In relation to (ii), it is easy to see several permutations by which the company is dissolved while still holding assets and retaining liabilities. The simplest is that the directors simply do not know that the company owns the asset in question. It is easy to forget about the small parcel of land obtained (and retained) by the company many years before, or to believe that all the company’s property was transferred to another member of its group as part of the restructure which left the now dissolved company dormant years before. Small parcels of land are easily forgotten about, but can be vital to the operation of a site and therefore valuable. In relation to outstanding liabilities, although the company should not have been dissolved with outstanding current liabilities, it could be dissolved while still contingently liable, for example pursuant to a guarantee. With no insolvency process preceding the dissolution that contingent liability has not been dealt with at law and could later be crystallised. At this point it is worth highlighting that while the specific legal mortgages may have been released, any ‘forgotten’ land should still be captured by mortgages contained in unreleased debentures. The rest of this article keeps such equitable mortgages in mind, since the power of sale is still exercisable and will be recognised by the Land Registry (Swift 1st Ltd v Colin & Ors [2011] EWHC 2410 (Ch) (27 July 2011)). 

By far the most common circumstance for lenders is (iii), where their borrower allows itself to be struck off. Not all lenders will have systems for automatic notification in instances where the Company Registrar files a strike off notice in relation to their borrowers. Combine this with inevitable oversights where such systems are in place, and a company with disinterested directors (who perhaps operate the trade through parallel entities), and one can easily imagine a situation where the company is dissolved while still owning assets and owing debt.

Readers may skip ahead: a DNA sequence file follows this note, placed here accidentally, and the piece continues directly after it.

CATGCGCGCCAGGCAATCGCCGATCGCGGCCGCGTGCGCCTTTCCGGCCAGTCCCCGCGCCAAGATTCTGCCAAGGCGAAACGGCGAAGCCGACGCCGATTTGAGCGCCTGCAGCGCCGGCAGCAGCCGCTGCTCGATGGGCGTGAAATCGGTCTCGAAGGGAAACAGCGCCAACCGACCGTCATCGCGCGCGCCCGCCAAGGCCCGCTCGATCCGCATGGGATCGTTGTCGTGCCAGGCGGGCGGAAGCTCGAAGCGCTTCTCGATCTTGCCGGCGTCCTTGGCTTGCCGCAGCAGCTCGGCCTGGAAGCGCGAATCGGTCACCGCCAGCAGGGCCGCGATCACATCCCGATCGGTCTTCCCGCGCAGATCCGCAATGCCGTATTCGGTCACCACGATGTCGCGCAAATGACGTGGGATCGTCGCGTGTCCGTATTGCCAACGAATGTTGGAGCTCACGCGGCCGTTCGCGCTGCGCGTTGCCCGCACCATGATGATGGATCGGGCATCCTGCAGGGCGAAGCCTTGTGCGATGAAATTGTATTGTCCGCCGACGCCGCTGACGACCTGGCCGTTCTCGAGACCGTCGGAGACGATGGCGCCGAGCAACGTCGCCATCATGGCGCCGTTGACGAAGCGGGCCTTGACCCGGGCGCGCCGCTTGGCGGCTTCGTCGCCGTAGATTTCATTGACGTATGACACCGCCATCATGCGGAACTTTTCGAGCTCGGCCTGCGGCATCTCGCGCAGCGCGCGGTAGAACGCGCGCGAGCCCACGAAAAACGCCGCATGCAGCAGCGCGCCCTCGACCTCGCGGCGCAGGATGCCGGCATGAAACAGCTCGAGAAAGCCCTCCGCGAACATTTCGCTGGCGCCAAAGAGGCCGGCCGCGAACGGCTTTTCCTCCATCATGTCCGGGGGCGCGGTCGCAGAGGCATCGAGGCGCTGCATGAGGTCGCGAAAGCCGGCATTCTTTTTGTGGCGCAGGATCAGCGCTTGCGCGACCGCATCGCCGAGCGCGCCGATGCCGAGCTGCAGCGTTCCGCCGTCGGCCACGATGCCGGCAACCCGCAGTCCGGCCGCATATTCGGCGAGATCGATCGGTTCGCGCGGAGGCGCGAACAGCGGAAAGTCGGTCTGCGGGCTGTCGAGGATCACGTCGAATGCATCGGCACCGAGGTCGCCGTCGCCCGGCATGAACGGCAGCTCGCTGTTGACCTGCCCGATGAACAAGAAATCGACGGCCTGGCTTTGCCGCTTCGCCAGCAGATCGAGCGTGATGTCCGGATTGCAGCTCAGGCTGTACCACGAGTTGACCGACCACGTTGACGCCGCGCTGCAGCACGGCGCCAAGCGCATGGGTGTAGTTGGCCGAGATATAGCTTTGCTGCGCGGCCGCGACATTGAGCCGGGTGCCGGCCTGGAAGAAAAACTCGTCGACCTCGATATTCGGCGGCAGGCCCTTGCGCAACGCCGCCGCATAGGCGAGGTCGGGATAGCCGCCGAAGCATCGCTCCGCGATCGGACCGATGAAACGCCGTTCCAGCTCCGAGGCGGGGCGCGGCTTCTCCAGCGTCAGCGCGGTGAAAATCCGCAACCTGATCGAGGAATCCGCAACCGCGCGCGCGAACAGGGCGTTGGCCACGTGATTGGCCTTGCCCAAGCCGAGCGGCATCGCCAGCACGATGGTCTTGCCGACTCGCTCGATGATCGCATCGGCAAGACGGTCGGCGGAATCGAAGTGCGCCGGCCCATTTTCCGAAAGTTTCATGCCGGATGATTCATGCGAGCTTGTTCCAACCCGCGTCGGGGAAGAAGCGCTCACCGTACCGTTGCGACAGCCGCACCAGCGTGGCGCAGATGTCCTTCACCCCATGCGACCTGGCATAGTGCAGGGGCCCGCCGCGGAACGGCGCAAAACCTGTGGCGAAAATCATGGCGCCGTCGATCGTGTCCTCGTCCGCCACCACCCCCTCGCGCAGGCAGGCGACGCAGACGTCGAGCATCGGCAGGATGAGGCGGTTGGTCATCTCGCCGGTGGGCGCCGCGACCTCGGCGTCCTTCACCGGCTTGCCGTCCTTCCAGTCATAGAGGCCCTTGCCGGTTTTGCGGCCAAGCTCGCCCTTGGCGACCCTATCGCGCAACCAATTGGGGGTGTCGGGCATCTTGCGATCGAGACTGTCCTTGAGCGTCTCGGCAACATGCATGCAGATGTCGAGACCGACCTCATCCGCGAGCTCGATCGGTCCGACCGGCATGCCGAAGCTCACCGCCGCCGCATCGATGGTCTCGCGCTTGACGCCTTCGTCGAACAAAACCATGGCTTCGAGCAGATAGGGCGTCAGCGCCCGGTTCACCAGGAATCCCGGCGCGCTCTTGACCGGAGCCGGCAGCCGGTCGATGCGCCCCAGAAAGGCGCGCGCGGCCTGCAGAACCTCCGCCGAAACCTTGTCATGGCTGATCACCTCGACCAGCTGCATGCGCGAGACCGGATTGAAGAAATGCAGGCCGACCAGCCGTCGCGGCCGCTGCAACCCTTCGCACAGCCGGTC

At this stage it is worth pointing out that each of the routes to dissolution provide for a period in which objections can be   received. Needless to say, if a lender with outstanding debt, aware that the company in question holds property over which the lender has security and upon which the lender is relying, receives a dissolution notice it should immediately give notice to Companies House that it objects to the strike off, providing reasons.


Pursuant to s 1012(1) of the Companies Act 2006 (CA 2006), when a company is dissolved its assets are deemed bona vacantia. Title passes to the Crown and the assets are dealt with by the Treasury Solicitor. Practitioners should read the Government’s guidance paper on bona vacantia property for a good overview (BVC1). Significantly, the rules in relation to a mortgagee seeking to sell bona vacantia property under a power of sale changed from 1 July 2015, cutting down the Treasury Solicitor’s involvement in such a sale to rare cases where there is a possibility of a surplus returning to the Crown. Although this simplifies things in relation to a sale (cutting out correspondence with the Treasury Solicitor), a client would be well advised to use the checklist of information which the Treasury Solicitor previously required (reputable valuation, certificate of debt etc), which are good practical steps, as a matter of good practice.


If a lender identifies an asset of value, the first question it will ask is how best to realise that asset. The second will be how much that method will cost. The first option most will consider is an application to court under s 1029 of the CA 2006. However, while an uncontested application can be relatively inexpensive, the lender is then reliant upon either an appointment of a liquidator to realise assets and make a distribution, or upon the actions of directors who may have already permitted the company to be dissolved. If the intention is merely to realise property owned by the company (rather than use the company to pursue claims which may fall within a floating charge), it may be more cost effective to exercise a power of sale, or apply for an order vesting the property in the lender.


Pursuant to ss 1013 to 1022 of the CA 2006, the Crown has the right to disclaim any property of the dissolved company. Whether the Crown goes on to exercise that right will depend on a number of factors (again see BVC1). Below we consider the alternatives for disclaimed and nondisclaimed property.


For a mortgagee of freehold/leasehold property, this is the simplest case and the mortgagee may proceed to sell that real property under its power of sale or to appoint receivers in the usual way.